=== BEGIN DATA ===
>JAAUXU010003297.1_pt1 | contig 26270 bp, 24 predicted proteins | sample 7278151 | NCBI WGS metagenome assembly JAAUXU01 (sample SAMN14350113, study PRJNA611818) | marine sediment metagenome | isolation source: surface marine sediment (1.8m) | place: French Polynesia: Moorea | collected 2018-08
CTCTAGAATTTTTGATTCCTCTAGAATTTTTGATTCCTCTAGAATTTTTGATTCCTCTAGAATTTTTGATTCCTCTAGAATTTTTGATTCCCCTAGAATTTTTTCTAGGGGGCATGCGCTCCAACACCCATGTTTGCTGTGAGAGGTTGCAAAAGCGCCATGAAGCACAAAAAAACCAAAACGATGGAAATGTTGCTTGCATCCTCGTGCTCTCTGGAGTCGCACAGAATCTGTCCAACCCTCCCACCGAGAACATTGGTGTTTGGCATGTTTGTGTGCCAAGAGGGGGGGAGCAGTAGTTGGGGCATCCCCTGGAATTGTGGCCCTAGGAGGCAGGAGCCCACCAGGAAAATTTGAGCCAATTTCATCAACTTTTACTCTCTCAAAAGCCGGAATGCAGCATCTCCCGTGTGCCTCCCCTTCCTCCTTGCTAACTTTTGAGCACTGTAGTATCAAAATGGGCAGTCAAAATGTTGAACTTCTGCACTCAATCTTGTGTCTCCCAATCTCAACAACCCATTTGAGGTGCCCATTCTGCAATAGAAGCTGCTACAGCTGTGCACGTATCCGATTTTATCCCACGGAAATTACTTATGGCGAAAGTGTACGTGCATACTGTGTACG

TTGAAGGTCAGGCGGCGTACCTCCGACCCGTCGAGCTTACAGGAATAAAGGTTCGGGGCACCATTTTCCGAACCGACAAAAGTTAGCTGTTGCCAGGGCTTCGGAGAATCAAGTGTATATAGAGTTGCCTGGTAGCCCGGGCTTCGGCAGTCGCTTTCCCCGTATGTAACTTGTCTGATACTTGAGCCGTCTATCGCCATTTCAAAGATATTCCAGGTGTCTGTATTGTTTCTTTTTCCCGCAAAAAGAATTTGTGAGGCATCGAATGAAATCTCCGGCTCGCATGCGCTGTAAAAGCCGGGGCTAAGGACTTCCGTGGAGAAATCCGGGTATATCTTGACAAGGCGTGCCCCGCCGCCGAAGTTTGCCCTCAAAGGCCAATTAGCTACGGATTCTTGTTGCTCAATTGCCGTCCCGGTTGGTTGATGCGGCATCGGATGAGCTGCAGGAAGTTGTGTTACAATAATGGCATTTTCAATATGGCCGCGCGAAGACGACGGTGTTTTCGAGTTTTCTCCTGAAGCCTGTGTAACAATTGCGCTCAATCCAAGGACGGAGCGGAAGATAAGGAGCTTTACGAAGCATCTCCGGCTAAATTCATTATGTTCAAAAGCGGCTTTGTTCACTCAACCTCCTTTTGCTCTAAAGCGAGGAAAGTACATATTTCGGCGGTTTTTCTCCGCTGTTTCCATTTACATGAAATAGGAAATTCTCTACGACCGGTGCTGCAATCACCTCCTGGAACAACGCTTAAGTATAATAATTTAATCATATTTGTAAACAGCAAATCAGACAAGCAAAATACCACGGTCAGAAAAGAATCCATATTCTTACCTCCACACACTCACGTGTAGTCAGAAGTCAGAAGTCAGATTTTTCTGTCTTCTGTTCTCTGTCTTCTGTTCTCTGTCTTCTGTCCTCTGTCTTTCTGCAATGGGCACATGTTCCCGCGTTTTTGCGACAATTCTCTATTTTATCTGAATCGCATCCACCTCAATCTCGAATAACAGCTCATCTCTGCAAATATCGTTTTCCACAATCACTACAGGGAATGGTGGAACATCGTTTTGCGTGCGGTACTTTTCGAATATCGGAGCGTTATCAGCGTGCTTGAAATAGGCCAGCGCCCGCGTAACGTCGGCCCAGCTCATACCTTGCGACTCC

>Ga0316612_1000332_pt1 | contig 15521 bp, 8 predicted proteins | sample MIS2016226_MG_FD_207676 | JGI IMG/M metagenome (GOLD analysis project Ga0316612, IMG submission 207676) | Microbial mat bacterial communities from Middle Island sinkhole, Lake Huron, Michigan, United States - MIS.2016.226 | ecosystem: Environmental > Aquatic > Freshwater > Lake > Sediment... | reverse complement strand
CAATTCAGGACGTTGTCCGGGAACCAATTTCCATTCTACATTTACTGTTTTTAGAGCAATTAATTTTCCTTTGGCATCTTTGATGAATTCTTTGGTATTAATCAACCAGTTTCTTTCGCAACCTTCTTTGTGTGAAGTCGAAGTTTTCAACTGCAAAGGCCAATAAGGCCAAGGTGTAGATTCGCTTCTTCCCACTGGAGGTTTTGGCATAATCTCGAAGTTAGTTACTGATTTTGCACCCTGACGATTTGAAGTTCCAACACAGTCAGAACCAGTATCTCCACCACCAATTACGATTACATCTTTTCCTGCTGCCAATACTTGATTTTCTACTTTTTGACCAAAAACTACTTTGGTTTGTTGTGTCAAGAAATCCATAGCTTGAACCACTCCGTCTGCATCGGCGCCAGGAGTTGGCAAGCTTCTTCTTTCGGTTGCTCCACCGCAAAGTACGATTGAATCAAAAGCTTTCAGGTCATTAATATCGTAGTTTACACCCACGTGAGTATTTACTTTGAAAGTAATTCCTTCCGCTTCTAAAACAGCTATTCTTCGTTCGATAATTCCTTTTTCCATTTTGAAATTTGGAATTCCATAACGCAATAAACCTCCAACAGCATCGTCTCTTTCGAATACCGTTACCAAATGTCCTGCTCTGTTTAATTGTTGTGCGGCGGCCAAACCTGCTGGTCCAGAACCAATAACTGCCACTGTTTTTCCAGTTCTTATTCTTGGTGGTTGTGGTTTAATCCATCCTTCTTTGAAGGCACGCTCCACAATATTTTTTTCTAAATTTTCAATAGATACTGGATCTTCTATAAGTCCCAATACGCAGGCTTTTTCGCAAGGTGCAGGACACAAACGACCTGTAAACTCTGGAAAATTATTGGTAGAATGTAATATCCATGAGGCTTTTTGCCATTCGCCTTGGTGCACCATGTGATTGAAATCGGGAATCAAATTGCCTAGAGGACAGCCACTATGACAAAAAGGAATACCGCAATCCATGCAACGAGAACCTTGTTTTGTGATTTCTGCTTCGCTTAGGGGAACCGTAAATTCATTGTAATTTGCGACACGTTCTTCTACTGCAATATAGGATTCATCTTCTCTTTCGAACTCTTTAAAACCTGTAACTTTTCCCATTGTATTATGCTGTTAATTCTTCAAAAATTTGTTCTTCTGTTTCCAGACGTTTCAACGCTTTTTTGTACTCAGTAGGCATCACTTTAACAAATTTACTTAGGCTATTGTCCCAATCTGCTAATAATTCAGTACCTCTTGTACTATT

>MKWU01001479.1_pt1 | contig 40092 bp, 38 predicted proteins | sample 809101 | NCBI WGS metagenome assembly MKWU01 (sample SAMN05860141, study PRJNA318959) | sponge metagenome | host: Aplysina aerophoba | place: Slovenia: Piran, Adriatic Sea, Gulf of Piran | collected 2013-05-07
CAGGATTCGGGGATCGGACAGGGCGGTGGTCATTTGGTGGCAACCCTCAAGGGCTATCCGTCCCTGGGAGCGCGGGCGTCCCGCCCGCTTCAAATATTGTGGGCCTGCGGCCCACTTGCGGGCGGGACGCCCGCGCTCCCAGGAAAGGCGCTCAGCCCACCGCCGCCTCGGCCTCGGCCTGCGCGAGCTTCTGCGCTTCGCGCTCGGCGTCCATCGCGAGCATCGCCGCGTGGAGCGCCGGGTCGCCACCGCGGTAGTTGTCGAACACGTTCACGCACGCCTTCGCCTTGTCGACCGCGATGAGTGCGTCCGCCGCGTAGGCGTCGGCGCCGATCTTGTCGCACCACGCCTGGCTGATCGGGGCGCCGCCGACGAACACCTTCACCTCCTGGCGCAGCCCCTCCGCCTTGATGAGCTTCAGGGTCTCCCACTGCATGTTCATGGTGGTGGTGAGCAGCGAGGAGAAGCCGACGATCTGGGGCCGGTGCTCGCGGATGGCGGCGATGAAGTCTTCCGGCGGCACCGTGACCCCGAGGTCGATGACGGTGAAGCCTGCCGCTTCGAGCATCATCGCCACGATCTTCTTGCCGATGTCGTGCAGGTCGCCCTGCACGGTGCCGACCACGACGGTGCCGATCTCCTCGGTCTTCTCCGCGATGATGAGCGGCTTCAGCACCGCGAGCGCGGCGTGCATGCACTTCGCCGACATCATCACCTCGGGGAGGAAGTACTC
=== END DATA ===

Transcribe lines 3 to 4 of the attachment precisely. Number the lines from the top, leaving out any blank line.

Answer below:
TTGAAGGTCAGGCGGCGTACCTCCGACCCGTCGAGCTTACAGGAATAAAGGTTCGGGGCACCATTTTCCGAACCGACAAAAGTTAGCTGTTGCCAGGGCTTCGGAGAATCAAGTGTATATAGAGTTGCCTGGTAGCCCGGGCTTCGGCAGTCGCTTTCCCCGTATGTAACTTGTCTGATACTTGAGCCGTCTATCGCCATTTCAAAGATATTCCAGGTGTCTGTATTGTTTCTTTTTCCCGCAAAAAGAATTTGTGAGGCATCGAATGAAATCTCCGGCTCGCATGCGCTGTAAAAGCCGGGGCTAAGGACTTCCGTGGAGAAATCCGGGTATATCTTGACAAGGCGTGCCCCGCCGCCGAAGTTTGCCCTCAAAGGCCAATTAGCTACGGATTCTTGTTGCTCAATTGCCGTCCCGGTTGGTTGATGCGGCATCGGATGAGCTGCAGGAAGTTGTGTTACAATAATGGCATTTTCAATATGGCCGCGCGAAGACGACGGTGTTTTCGAGTTTTCTCCTGAAGCCTGTGTAACAATTGCGCTCAATCCAAGGACGGAGCGGAAGATAAGGAGCTTTACGAAGCATCTCCGGCTAAATTCATTATGTTCAAAAGCGGCTTTGTTCACTCAACCTCCTTTTGCTCTAAAGCGAGGAAAGTACATATTTCGGCGGTTTTTCTCCGCTGTTTCCATTTACATGAAATAGGAAATTCTCTACGACCGGTGCTGCAATCACCTCCTGGAACAACGCTTAAGTATAATAATTTAATCATATTTGTAAACAGCAAATCAGACAAGCAAAATACCACGGTCAGAAAAGAATCCATATTCTTACCTCCACACACTCACGTGTAGTCAGAAGTCAGAAGTCAGATTTTTCTGTCTTCTGTTCTCTGTCTTCTGTTCTCTGTCTTCTGTCCTCTGTCTTTCTGCAATGGGCACATGTTCCCGCGTTTTTGCGACAATTCTCTATTTTATCTGAATCGCATCCACCTCAATCTCGAATAACAGCTCATCTCTGCAAATATCGTTTTCCACAATCACTACAGGGAATGGTGGAACATCGTTTTGCGTGCGGTACTTTTCGAATATCGGAGCGTTATCAGCGTGCTTGAAATAGGCCAGCGCCCGCGTAACGTCGGCCCAGCTCATACCTTGCGACTCC

>Ga0316612_1000332_pt1 | contig 15521 bp, 8 predicted proteins | sample MIS2016226_MG_FD_207676 | JGI IMG/M metagenome (GOLD analysis project Ga0316612, IMG submission 207676) | Microbial mat bacterial communities from Middle Island sinkhole, Lake Huron, Michigan, United States - MIS.2016.226 | ecosystem: Environmental > Aquatic > Freshwater > Lake > Sediment... | reverse complement strand